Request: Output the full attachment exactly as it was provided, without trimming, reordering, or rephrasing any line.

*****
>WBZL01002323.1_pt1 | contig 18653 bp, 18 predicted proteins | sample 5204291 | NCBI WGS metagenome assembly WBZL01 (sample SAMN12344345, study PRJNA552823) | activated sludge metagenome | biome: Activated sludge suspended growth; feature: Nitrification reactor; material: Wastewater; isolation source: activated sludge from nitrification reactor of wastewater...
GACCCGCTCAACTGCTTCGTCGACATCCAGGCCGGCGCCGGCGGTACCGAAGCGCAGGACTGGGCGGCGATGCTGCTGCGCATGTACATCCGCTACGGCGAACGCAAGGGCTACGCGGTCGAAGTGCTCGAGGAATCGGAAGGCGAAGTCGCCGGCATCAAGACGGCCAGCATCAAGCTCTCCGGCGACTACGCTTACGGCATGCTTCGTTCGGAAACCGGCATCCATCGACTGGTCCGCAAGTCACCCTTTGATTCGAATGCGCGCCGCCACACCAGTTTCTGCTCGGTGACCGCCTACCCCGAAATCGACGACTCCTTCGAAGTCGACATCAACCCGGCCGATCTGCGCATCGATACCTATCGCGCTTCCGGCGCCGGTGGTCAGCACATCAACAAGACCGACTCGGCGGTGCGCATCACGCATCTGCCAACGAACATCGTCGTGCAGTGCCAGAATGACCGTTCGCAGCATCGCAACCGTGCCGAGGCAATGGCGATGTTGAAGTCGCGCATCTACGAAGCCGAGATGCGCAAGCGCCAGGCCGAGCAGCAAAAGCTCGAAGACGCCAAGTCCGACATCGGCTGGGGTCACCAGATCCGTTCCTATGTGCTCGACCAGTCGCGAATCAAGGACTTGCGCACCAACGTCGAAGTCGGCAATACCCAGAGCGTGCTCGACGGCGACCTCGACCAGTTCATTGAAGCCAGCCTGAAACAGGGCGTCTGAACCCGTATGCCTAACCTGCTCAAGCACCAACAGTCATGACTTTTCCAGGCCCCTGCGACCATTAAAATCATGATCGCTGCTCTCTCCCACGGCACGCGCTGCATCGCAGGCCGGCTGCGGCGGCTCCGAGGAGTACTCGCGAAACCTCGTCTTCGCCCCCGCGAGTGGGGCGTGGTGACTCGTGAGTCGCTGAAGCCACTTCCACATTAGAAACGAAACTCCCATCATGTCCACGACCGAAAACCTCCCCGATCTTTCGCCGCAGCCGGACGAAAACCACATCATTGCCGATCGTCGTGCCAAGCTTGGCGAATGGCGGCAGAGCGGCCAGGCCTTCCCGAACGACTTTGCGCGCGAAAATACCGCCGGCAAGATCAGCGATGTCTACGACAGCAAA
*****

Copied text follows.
>WBZL01002323.1_pt1 | contig 18653 bp, 18 predicted proteins | sample 5204291 | NCBI WGS metagenome assembly WBZL01 (sample SAMN12344345, study PRJNA552823) | activated sludge metagenome | biome: Activated sludge suspended growth; feature: Nitrification reactor; material: Wastewater; isolation source: activated sludge from nitrification reactor of wastewater...
GACCCGCTCAACTGCTTCGTCGACATCCAGGCCGGCGCCGGCGGTACCGAAGCGCAGGACTGGGCGGCGATGCTGCTGCGCATGTACATCCGCTACGGCGAACGCAAGGGCTACGCGGTCGAAGTGCTCGAGGAATCGGAAGGCGAAGTCGCCGGCATCAAGACGGCCAGCATCAAGCTCTCCGGCGACTACGCTTACGGCATGCTTCGTTCGGAAACCGGCATCCATCGACTGGTCCGCAAGTCACCCTTTGATTCGAATGCGCGCCGCCACACCAGTTTCTGCTCGGTGACCGCCTACCCCGAAATCGACGACTCCTTCGAAGTCGACATCAACCCGGCCGATCTGCGCATCGATACCTATCGCGCTTCCGGCGCCGGTGGTCAGCACATCAACAAGACCGACTCGGCGGTGCGCATCACGCATCTGCCAACGAACATCGTCGTGCAGTGCCAGAATGACCGTTCGCAGCATCGCAACCGTGCCGAGGCAATGGCGATGTTGAAGTCGCGCATCTACGAAGCCGAGATGCGCAAGCGCCAGGCCGAGCAGCAAAAGCTCGAAGACGCCAAGTCCGACATCGGCTGGGGTCACCAGATCCGTTCCTATGTGCTCGACCAGTCGCGAATCAAGGACTTGCGCACCAACGTCGAAGTCGGCAATACCCAGAGCGTGCTCGACGGCGACCTCGACCAGTTCATTGAAGCCAGCCTGAAACAGGGCGTCTGAACCCGTATGCCTAACCTGCTCAAGCACCAACAGTCATGACTTTTCCAGGCCCCTGCGACCATTAAAATCATGATCGCTGCTCTCTCCCACGGCACGCGCTGCATCGCAGGCCGGCTGCGGCGGCTCCGAGGAGTACTCGCGAAACCTCGTCTTCGCCCCCGCGAGTGGGGCGTGGTGACTCGTGAGTCGCTGAAGCCACTTCCACATTAGAAACGAAACTCCCATCATGTCCACGACCGAAAACCTCCCCGATCTTTCGCCGCAGCCGGACGAAAACCACATCATTGCCGATCGTCGTGCCAAGCTTGGCGAATGGCGGCAGAGCGGCCAGGCCTTCCCGAACGACTTTGCGCGCGAAAATACCGCCGGCAAGATCAGCGATGTCTACGACAGCAAA